The last few weeks have been incredibly educational and eye-opening – exactly what I was hoping for when we chose the Champagne region as our home for a year in France. Last week, I met with the Comité Champagne (CIVC) for an in-depth presentation on the region as well as its’ vision for future success.
Champagne has a production size (AOC vineyard area) of about 34,000 hectares of vineyard land which is distributed between 320 villages (crus) – 17 of the villages are rated ‘Grands Crus’ and 42 villages are rated ‘Premiers Crus’. What does this mean? Well, those villages with the ‘Grands Crus’ label have the highest ranking grapes earning themselves 100/100 = 100%. ‘Premiers Crus’ villages rank anywhere between 90-99%. The growers who have vineyards in the ‘Grands Crus’ villages are able to fetch the highest prices for their grapes each year.
Even though these labels and percentages are important – one needs to remember that champagne is a blended wine. Champagne would not exist without the remaining villages that are unable to promote their status and ranking – the majority of all grapes that go into creating the worlds’ best sparkling wine come from the villages who fall below the 90% ranking.
The Champagne region stretches approximately 200 KM north to south and about 150 KM west to east. Champagne makes up 7.3% of AOC vineyard plantings in France. Vineyards are planted, for the most part, on south, east and southeast-facing slopes at altitudes between 90 – 300 metres. Quite similar to the Okanagan Valley in British Columbia, Champagne sits on the northernmost limit for optimal grape growing and hovers between 48° and 49.5° latitude.
The main subsoil of the region is limestone with large outcroppings of chalk – Chardonnay prefers chalky soils and Pinot Noir prefers marl, clay and sand. Pinot Noir accounts for 38% of plantings followed by Meunier and Chardonnay each with 31%. Four other grape varieties are permitted into the Champagne AOC and these are: Pinot Blanc, Pinot Gris, Petit Meslier and Arbanne – which make up a fractional amount of 0.3% of plantings.
There are approximately 16,000 growers in the Champagne region out of which 4,364 produce their own champagne. The average grower owns 2 hectares of vineyard land but 56% of growers own less than 1 hectare. One hectare of champagne vineyard land costs between €1.5 – €2 Million.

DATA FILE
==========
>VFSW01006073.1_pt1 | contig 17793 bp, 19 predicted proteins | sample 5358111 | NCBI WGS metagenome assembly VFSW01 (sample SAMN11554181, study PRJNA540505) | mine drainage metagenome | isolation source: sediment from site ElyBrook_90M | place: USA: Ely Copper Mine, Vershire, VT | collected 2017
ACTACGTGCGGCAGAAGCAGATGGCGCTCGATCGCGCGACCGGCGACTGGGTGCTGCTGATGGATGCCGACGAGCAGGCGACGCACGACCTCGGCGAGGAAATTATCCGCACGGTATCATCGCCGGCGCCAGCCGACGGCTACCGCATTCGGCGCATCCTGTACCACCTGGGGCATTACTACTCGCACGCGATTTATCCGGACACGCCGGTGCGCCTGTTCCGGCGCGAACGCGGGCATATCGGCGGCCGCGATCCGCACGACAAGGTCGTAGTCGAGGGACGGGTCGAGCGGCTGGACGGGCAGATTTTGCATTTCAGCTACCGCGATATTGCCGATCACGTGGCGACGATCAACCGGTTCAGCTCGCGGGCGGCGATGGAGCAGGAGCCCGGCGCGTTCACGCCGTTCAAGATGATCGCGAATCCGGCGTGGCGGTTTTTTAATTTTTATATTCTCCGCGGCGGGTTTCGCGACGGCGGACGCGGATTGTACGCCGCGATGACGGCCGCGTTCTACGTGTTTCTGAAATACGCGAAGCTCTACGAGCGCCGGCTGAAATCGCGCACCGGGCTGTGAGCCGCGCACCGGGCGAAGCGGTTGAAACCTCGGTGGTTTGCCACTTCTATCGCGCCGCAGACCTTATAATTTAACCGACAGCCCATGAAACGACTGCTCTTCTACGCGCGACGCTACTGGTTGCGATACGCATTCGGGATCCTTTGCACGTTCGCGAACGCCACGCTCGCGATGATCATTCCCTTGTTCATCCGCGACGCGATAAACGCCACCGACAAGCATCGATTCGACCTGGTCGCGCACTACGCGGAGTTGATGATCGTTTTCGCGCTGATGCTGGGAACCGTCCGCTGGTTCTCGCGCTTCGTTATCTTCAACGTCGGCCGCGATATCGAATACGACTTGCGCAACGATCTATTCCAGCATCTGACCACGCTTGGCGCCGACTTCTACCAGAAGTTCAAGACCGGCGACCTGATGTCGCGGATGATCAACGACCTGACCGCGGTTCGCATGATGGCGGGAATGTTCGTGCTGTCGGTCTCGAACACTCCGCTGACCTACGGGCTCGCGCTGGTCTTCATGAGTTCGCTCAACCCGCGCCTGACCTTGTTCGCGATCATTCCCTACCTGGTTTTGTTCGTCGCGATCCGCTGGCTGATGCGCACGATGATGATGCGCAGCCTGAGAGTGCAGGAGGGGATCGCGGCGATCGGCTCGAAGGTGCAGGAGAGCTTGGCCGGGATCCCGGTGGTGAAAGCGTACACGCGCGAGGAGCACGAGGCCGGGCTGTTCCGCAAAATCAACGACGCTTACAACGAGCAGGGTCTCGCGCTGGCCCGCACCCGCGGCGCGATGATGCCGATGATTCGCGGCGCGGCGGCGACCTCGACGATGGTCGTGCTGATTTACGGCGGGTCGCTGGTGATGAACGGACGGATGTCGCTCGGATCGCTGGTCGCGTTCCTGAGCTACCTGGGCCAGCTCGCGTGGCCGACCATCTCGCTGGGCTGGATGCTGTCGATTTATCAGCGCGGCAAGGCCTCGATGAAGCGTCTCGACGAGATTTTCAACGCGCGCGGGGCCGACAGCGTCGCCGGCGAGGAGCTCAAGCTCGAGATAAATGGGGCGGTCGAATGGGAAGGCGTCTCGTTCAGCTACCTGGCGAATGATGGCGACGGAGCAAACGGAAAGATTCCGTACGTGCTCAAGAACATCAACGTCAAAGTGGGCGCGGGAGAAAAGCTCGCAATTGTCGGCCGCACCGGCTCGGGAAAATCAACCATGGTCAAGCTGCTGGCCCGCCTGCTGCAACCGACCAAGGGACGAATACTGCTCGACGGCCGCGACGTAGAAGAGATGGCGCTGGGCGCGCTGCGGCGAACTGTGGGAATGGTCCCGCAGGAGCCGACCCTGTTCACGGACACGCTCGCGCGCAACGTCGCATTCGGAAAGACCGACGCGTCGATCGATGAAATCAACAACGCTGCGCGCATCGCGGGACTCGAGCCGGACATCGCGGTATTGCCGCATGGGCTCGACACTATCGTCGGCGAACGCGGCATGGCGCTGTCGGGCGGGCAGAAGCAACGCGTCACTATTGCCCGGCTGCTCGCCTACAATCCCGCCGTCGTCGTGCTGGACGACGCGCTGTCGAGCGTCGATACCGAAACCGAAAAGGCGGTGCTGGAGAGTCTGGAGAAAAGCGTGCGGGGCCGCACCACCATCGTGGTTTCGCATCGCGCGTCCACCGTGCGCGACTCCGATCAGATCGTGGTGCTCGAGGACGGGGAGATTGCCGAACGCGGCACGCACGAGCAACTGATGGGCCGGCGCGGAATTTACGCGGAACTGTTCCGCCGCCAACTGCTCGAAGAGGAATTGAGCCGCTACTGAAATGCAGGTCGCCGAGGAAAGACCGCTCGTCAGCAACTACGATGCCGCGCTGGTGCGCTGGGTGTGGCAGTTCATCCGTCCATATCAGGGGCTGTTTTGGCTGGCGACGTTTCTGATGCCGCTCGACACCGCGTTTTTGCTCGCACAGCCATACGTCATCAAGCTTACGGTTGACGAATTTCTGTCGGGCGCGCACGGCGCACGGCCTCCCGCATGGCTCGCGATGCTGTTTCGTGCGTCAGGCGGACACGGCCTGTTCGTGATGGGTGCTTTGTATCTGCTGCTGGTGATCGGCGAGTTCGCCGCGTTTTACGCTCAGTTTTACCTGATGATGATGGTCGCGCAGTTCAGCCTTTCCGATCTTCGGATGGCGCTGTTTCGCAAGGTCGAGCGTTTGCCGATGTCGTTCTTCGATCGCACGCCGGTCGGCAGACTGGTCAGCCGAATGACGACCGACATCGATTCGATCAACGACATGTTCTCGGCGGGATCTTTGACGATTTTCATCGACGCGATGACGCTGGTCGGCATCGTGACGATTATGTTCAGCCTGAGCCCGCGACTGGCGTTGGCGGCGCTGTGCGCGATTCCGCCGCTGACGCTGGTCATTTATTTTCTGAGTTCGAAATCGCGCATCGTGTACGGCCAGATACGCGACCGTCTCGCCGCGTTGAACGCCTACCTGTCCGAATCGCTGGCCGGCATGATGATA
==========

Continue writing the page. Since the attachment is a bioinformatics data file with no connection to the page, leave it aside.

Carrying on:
The latest export report states that there are 302 million bottles a year of champagne shipped worldwide. Canada ranks 10th receiving 2.2 million bottles annually…these numbers are on the rise and Canada is seen as a growing market for future champagne export.
In 2003, Champagne was the first wine region in the world to do a carbon footprint study. This resulted in immediate results with a 15% reduction between 2003 and 2010. The goal is for a 75% reduction by the year 2050. After a successful implementation, 100% of wastewater and winery liquid waste is now treated or recovered for reuse and 90% of industrial waste is sorted and processed for reuse. (CIVC)
I witnessed one of the environmental initiatives in action this week as workers took to the vineyards to install the ‘sexual confusion’ technique. Small, plastic tags are hung throughout the vineyard and act as an alternative to chemical insecticide. This is used to combat the vineyard moth (lobesia botrana) – a pest that can damage and destroy vineyards during different stages of the plants growth cycle. Plastic tags or diffusers are doused with female moth pheromones which confuse the male moth. He cannot find the nonexistent female moth therefore preventing future mating. Approximately 500 dispensers or tags are distributed throughout 1 hectare of vineyard land.
The Comité Champagne was formed in 1941 and is a trade association that represents both the independent producers (vignerons/growers) and Champagne Houses. It was the first ever regional wine committee created in France. The Comité Champagne operates on a €20 Million budget each year with 50% of the funds coming from growers and 50% from houses.
A few years ago, the CIVC launched the ‘Champagne Campus’ which is an online educational resource. They also have a downloadable application for your mobile phone which is fun and interactive.
Head to the Comité Champagne website to learn more.